[IRC Arizona] October 16 and 17 – Feedback on the CNRS-University of Arizona meeting on « Climate change and health »

The CNRS-UArizona International Research Center (IRC) for Global Grand Challenges was created in 2021. It focuses on key areas of collaboration in the environmental field on which CNRS and the University of Arizona, at the institutional level, have set scientific priorities for the future. Three issues have been identified : “Habitability in our future: What Makes A World Fit For Life, and How to Keep it That Way“, “Preparedness to Planetary Challenges: Climate change and Health” and “Integrated Food-Energy-Water Solutions at Scale”. A first workshop on agrivoltaics was organized in April as part of the integrated food-energy-water axis, and other initiatives continue to be explored. Within the scope of the IRC’s second focus area on climate change and health, a meeting was held in Washington D.C. in October.

On October 16 and 17, deputy scientific directors of CNRS institutes, representatives of the CNRS-UArizona International Research Center (IRC) on Global Grand Challenges, representatives of the CNRS office in Washington D.C., Michael Dake (Senior Vice President for Health Sciences at the University of Arizona) and several researchers from the University of Arizona met in the US capital to deepen cooperation between CNRS and the University of Arizona on one of the IRC’s strategic directions, entitled “Preparedness to Planetary Challenges: Climate Change and Health”. Two sub-themes of priority interest have been identified for discussion: how to preserve health in very arid zones, and how to guarantee food/nutritional security in the face of climate change. Arizona is an interesting case study in the face of climate change, and was used as an example over the two days to justify the urgency of climate action. This meeting aimed at exploring how the CNRS and the University of Arizona could tackle these challenges together, using a multidisciplinary approach.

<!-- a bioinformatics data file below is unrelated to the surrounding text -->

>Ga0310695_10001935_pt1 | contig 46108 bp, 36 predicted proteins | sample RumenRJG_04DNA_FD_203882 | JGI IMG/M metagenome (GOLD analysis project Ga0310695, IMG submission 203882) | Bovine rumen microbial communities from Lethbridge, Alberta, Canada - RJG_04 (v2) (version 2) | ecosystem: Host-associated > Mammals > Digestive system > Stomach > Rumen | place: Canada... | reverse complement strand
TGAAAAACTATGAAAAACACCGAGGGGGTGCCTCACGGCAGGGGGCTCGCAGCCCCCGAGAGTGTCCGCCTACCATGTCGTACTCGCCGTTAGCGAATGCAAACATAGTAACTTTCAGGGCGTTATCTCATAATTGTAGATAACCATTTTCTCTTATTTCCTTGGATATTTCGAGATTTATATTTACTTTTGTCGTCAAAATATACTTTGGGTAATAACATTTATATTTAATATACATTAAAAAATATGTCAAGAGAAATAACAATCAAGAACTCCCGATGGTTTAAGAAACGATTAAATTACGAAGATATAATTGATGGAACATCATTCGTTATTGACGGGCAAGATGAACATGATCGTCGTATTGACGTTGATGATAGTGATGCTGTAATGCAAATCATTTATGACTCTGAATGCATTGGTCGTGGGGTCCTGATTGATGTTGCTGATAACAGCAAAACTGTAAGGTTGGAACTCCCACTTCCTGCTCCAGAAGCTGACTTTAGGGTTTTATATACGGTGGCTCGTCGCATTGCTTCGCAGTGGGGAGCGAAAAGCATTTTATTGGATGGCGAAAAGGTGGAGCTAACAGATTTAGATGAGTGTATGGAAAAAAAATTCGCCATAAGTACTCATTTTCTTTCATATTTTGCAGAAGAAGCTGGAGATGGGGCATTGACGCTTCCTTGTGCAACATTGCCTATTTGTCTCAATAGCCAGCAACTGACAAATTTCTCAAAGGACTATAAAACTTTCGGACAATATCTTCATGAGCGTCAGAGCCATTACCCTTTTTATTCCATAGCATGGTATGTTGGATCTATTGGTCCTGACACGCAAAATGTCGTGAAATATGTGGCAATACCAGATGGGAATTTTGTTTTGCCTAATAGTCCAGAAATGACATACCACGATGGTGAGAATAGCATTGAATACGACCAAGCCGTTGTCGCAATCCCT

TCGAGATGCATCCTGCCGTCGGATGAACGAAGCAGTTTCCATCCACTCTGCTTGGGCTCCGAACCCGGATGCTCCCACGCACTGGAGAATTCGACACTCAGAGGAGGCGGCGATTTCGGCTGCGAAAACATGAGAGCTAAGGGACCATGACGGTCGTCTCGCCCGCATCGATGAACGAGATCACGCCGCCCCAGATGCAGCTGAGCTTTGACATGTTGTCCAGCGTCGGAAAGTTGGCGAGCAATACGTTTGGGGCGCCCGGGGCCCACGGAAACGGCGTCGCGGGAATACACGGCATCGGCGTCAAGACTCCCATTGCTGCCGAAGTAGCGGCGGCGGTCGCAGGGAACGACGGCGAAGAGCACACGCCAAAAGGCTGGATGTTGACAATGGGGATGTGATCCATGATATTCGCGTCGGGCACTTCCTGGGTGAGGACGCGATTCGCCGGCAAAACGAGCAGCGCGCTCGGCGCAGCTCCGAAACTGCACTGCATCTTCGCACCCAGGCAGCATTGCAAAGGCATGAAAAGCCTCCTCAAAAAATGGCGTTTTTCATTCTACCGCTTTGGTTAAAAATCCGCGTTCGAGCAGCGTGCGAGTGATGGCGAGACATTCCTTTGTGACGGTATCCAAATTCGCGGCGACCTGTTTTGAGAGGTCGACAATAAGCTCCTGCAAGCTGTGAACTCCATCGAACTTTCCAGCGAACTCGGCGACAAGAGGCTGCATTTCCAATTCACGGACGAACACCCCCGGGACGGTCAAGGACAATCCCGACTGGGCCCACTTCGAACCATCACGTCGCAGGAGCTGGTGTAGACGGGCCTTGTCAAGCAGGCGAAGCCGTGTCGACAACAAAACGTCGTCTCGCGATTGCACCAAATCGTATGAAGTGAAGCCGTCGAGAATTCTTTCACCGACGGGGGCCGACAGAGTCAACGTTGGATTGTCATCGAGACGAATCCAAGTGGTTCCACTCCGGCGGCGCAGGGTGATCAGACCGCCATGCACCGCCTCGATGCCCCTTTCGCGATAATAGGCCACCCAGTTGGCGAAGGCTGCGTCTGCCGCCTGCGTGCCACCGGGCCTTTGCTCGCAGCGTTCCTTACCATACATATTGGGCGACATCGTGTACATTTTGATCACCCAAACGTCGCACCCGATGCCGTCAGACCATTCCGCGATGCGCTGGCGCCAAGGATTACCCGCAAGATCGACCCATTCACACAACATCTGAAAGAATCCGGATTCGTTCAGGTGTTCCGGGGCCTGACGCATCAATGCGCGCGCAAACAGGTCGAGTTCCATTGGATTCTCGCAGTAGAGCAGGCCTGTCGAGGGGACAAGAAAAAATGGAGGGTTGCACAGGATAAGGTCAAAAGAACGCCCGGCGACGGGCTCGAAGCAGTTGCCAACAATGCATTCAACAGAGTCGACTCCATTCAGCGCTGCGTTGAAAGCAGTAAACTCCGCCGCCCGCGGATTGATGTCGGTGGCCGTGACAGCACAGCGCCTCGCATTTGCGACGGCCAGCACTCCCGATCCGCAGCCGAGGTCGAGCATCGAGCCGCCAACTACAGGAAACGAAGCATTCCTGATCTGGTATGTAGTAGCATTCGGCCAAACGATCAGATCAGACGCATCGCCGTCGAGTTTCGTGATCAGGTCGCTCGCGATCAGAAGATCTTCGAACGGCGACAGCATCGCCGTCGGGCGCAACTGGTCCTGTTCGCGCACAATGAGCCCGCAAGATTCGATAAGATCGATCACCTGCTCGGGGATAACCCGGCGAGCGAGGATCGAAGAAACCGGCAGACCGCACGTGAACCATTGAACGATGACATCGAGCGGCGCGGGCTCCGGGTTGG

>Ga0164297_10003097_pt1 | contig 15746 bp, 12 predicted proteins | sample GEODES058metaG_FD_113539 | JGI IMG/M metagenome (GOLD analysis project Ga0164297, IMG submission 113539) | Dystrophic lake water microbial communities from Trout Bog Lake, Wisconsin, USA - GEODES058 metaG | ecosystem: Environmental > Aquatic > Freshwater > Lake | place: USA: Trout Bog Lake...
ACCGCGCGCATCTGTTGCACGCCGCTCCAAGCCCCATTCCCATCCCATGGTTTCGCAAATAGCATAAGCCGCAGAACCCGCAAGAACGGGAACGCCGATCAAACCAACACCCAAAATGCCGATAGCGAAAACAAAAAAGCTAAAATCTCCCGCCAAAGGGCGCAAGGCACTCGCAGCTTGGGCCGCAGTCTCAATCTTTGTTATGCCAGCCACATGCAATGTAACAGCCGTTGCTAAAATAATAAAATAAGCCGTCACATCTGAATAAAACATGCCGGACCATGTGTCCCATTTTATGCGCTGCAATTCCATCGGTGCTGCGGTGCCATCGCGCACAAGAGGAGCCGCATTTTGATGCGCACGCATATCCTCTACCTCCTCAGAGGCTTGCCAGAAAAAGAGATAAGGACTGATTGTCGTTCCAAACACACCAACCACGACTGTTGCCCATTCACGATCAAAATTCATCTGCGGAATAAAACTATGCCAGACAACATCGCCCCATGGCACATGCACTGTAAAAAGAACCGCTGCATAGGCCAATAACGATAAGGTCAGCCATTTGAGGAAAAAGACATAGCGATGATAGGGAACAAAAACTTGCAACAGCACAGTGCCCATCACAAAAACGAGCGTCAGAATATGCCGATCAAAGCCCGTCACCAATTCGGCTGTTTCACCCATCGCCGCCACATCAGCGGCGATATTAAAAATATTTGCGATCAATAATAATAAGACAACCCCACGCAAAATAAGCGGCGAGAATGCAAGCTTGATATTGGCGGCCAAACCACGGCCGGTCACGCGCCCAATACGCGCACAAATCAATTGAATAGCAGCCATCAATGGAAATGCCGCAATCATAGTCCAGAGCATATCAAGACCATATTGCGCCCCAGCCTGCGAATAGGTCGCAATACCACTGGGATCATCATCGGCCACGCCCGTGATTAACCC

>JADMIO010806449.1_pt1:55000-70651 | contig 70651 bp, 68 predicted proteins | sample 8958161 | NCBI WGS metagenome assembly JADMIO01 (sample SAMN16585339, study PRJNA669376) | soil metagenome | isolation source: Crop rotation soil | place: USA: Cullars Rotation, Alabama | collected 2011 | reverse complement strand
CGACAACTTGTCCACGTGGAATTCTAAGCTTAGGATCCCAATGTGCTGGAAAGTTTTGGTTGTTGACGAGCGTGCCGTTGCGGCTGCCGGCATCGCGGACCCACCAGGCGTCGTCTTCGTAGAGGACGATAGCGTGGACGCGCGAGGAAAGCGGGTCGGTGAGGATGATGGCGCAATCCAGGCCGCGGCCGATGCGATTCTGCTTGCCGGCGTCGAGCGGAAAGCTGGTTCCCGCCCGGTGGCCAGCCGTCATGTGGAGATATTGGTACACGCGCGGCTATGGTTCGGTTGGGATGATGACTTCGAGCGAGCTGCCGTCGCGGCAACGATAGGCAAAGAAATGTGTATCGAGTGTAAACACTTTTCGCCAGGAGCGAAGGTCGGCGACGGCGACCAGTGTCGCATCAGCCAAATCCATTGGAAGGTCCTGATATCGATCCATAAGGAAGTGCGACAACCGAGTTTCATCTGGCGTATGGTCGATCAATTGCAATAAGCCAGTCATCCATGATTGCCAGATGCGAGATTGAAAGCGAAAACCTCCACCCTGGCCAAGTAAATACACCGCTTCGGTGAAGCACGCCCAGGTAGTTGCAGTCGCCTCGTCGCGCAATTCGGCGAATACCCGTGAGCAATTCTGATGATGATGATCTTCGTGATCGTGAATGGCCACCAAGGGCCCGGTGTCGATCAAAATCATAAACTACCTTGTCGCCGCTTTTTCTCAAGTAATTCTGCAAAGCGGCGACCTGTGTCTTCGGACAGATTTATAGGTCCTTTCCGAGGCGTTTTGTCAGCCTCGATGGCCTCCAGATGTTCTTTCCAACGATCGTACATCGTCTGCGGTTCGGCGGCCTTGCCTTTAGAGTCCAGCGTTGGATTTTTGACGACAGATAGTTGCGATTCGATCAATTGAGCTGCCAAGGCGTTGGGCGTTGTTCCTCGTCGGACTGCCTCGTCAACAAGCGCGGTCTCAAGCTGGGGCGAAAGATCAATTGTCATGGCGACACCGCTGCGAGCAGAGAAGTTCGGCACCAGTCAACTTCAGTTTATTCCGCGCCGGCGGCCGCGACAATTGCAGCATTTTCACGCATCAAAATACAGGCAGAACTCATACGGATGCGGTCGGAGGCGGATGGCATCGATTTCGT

Panel discussions on food security and precision nutrition
© Erell Gloaguen/CNRS

The first day of the meeting was devoted to scientific presentations on the identified sub-areas by UA researchers. The first session focused on issues related to food security and nutrition, and how these physiological needs could be protected in the face of climate change. As examples, the speakers presented the amazing properties of Tepary beans and spirulina, both of which are high quality dietary proteins that stand up well to complicated climates. The second session focused on the impacts of climate change on health, and in particular on climate-related stress in arid zones and pollution. In particular, the issue of per- and polyfluoroalkylated substances, also known as PFAS, synthetic fluorinated organic compounds found everywhere in nature and in organisms, was addressed.

Sylvette Tourmente, Director of the CNRS Office in Washington D.C., presenting the strategies of the CNRS
© Erell Gloaguen/CNRS

The CNRS had the opportunity to talk about its existing tools for international collaboration, and in particular the International Research Center with UArizona, focusing on environmental issues and their social, societal and health aspects.